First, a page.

It's a game of crowns as Shakespeare & Company stages 'The Complete Works' this summer. It's billed as family-friendly, but check out our 'Mom Review' here for the complete scoop on that!
LENOX, Mass. — How do you like your Shakespeare?
In honor of the 450th anniversary of the playwright's birth, Shakespeare & Company this summer is offering up a veritable smorgas-Bard.
You have your choice of semi-biographical ("Shakespeare's Will"), historical ("Julius Caesar"), jazzed-up ("A Midsummer Night's Dream" set in New Orleans), romantic ("Romeo and Juliet" at The Mount), condensed ("Henry IV Parts 1 & 2" combined into a single performance) or, if you prefer, skewered.
"It's like a roast," said Ryan Winkles, one of the stars of "The Complete Works of William Shakespeare (Abridged)."
"It's a roast of Shakespeare. It's all coming from love."
And if you love to laugh, this two-hour romp through the Shakespeare canon is a great way to spend an evening — whether you are a fan of Shakespeare or not.
Winkles, his co-stars Charls Sedgwick Hall and Josh Aaron McCabe and Director Jonathan Croy clearly are on the Bard bandwagon. Each has a long association with the South County festival, which traditionally skews heavily toward Shakespeare but this summer makes a conscious effort to up the ante.
Croy, who has performed in previous productions of "Complete Works" at Shakespeare & Company, said it helps the play to be able to use serious Shakespearean actors.
"They have the love of the plays that then informs the teasing of Shakespeare," Croy said in a conversation with the three actors last week. "This is not a play about, 'Shakespeare is stupid.' It's a play about how he's an absolute genius who also had a few flaws here and there.
"If you look at the plays from a certain angle, tragedy does become kind of funny, and the comedies do have great similarities."
Those similarities are played to the hilt by playwrights Adam Long, Daniel Singer and Jess Winfield in their 1987 play.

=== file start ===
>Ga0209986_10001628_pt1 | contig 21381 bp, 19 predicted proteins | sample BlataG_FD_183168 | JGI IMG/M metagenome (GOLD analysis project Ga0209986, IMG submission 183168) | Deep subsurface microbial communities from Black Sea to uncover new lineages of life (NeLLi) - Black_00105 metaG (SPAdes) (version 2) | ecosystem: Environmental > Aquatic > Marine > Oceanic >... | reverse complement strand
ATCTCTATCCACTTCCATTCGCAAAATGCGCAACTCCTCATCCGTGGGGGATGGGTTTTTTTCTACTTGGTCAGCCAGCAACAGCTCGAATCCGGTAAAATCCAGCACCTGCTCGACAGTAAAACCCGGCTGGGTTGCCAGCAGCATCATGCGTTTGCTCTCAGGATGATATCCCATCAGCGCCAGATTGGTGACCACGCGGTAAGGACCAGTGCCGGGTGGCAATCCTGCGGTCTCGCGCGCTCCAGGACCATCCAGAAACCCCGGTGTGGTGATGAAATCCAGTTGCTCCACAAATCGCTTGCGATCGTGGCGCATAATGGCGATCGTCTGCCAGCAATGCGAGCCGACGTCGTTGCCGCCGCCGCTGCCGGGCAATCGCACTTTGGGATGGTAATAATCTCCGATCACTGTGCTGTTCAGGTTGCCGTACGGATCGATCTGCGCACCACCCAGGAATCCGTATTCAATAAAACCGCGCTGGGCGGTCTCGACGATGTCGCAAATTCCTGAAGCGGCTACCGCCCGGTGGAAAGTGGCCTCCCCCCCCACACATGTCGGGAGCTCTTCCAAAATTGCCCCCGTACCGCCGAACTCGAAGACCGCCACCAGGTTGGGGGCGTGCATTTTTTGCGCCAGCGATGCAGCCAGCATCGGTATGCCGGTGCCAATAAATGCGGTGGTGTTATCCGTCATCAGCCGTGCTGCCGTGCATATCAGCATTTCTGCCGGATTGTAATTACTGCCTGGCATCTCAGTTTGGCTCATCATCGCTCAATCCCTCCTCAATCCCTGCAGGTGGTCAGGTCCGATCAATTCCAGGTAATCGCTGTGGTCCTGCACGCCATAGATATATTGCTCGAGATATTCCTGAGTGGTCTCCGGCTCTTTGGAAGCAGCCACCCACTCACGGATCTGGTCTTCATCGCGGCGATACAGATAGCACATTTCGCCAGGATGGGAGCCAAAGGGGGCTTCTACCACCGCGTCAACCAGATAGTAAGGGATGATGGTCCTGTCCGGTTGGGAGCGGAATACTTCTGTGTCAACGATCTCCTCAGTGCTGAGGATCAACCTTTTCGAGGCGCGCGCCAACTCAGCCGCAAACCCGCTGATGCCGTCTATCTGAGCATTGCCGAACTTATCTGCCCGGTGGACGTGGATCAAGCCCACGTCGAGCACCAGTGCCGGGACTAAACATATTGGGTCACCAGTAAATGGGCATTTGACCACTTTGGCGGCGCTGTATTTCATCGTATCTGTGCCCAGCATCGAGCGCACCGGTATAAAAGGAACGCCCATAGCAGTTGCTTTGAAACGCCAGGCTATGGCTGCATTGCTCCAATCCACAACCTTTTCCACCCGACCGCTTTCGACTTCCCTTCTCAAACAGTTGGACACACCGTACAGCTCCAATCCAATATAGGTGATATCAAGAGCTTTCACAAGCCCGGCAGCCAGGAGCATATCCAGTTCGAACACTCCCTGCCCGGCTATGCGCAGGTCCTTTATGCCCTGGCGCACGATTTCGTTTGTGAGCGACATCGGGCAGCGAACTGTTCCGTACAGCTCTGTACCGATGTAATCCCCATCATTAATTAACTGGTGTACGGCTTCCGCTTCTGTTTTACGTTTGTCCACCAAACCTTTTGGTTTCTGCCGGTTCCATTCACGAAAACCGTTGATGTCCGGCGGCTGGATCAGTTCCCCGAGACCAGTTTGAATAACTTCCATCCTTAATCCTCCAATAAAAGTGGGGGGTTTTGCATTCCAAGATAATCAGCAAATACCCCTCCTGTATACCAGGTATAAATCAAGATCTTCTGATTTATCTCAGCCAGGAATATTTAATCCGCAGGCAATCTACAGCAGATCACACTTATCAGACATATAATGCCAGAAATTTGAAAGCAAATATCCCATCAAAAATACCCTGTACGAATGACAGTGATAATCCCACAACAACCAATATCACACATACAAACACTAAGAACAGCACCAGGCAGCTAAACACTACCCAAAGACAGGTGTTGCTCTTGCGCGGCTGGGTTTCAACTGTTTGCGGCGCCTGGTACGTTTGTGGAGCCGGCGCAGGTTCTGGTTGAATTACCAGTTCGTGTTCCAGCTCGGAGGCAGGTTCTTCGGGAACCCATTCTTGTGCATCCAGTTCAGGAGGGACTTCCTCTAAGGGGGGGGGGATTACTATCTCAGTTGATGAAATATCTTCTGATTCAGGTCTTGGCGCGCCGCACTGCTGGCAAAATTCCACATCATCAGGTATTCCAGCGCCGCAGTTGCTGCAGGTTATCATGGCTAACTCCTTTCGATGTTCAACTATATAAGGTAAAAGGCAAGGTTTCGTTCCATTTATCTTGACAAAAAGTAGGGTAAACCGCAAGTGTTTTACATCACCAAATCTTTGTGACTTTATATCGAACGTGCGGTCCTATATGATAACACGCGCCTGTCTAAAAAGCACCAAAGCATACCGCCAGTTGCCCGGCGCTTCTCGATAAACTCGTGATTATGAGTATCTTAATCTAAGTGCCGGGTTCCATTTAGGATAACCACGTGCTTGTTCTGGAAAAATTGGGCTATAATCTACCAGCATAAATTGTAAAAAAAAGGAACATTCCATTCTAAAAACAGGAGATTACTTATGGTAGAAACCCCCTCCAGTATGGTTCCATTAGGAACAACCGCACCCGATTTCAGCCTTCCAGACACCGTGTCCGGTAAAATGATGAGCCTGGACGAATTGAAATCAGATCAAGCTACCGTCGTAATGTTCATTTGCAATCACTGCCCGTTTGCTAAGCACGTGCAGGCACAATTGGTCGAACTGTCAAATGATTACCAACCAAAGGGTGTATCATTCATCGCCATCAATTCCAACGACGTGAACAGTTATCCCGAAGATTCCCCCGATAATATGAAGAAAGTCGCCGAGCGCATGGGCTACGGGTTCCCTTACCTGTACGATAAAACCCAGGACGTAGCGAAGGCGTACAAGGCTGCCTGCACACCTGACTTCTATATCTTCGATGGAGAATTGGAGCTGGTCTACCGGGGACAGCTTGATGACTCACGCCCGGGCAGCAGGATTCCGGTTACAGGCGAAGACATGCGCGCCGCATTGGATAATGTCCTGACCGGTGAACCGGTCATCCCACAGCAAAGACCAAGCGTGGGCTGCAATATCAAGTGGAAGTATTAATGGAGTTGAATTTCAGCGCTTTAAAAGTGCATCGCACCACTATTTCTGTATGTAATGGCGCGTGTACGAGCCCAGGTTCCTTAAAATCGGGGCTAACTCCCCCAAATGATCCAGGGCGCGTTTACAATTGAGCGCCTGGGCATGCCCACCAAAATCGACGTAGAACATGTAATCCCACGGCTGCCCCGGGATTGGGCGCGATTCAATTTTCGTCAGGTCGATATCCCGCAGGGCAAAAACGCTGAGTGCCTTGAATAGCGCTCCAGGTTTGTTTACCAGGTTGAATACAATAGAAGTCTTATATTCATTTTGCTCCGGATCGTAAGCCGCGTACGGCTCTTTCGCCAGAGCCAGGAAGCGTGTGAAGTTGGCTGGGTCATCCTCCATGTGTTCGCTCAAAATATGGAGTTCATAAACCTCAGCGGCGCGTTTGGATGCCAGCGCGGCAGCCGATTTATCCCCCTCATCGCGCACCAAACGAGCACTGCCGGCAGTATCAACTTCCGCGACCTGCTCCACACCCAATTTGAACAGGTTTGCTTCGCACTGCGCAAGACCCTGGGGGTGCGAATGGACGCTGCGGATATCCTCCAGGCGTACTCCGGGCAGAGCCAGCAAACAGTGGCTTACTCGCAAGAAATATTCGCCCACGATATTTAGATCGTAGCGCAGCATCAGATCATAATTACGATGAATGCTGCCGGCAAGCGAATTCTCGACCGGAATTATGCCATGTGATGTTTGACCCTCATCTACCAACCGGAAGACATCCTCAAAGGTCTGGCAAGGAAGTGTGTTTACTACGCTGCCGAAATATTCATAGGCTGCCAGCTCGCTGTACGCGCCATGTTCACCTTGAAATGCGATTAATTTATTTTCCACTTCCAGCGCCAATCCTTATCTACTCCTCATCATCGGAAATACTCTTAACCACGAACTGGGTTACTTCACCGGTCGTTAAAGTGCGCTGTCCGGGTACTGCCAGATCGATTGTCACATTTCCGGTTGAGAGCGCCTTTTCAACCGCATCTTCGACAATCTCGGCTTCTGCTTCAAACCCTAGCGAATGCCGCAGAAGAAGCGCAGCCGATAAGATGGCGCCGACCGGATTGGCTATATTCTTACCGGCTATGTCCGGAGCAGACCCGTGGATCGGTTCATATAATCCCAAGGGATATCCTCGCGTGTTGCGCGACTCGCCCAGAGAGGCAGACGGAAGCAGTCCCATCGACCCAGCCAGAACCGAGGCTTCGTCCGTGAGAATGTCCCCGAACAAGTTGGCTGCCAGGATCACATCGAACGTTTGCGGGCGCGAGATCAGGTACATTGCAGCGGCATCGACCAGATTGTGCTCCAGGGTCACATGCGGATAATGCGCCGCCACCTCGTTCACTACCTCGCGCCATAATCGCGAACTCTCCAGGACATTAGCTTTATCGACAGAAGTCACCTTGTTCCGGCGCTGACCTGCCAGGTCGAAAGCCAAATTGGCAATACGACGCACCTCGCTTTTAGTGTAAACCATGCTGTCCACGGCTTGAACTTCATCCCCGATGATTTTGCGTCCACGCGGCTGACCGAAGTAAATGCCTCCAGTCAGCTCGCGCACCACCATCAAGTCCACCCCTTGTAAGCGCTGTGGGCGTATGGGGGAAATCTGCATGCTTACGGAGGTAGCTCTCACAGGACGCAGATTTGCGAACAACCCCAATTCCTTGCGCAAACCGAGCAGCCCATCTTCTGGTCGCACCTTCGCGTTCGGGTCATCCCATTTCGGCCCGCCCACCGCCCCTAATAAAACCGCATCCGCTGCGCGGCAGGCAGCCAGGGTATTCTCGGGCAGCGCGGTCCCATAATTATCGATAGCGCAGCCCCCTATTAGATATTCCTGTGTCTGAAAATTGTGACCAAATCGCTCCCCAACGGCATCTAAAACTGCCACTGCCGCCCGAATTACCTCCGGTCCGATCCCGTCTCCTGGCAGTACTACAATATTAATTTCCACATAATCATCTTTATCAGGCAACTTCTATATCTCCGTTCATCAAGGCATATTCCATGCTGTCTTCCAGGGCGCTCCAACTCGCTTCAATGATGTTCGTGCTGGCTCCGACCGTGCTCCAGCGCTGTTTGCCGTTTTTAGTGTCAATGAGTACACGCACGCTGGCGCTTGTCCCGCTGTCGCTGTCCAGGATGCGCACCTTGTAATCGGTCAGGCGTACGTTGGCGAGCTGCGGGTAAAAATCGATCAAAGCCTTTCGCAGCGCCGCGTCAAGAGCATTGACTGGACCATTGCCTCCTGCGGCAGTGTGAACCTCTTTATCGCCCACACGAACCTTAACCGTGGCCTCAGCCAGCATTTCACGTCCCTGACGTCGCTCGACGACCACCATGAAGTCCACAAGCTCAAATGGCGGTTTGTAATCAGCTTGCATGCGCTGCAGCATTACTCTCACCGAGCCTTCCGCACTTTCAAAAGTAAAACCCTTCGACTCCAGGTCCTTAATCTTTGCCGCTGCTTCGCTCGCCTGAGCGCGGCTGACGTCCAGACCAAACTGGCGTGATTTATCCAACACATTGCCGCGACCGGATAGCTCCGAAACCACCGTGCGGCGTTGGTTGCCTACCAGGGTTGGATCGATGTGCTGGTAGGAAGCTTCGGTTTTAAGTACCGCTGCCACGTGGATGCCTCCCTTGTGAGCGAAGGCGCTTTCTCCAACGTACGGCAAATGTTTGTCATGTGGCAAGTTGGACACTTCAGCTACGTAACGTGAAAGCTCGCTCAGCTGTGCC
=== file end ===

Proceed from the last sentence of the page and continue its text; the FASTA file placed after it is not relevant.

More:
"Complete Works" promises and delivers all 37 Shakespeare plays mashed into one irreverent evening. Some works are more abridged than others. The comedies — all 16 of them — are combined into a single work that lampoons the similar plot devices Shakespeare used in his works.
Likewise, the "history" plays, like the two Henrys that Shakespeare & Company will combine in a more serious way next month, are wrapped up into a rollicking game of American football that shows the crown passing back and forth among rival factions.
Some works — not surprisingly, among the best known in the canon — get longer treatments. And if you think you don't like Shakespeare now, you might when the night is over.
"I think varied audiences can appreciate it in different ways," Winkles said. "Someone who doesn't know Shakespeare at all can come in and appreciate it, and it will be very enjoyable. For people who really love Shakespeare and know it well, it will have a whole different layer to it."
McCabe likened it to the "Bugs Bunny" cartoons of his youth.
"There are different levels of comedy happening," he said. "At a preview on [July 6], we had little kids in the audience who were loving it. They're not getting what we did with 'Titus Andronicus.'
"For me, watching Bugs Bunny as a kid, there was a lot of eye candy. There was a lot going on that was clever that, as a kid, I was enjoying. But my parents were watching it too and enjoying it at a different level. They were enjoying the subtle stuff, the wit."
Subtle is not a word that leaps to mind in watching "Complete Works," but there is plenty of wit.
And there are plenty of chances for the audience to become a part of the action. One of the show's hallmarks is its obliteration of the "fourth wall." The actors interact with the audience and make them part of the gags.
That made the show's four preview performances an important part of the production.
"We didn't really know what the show was going to be until we got in front of an audience," Winkles said. "We had no idea what would work and what wouldn't."
"We always pay lip service to the idea that the audience is the other character in the play that you don't get in the play until previews," Croy said. "But in this case, it's the actual, literal truth for once."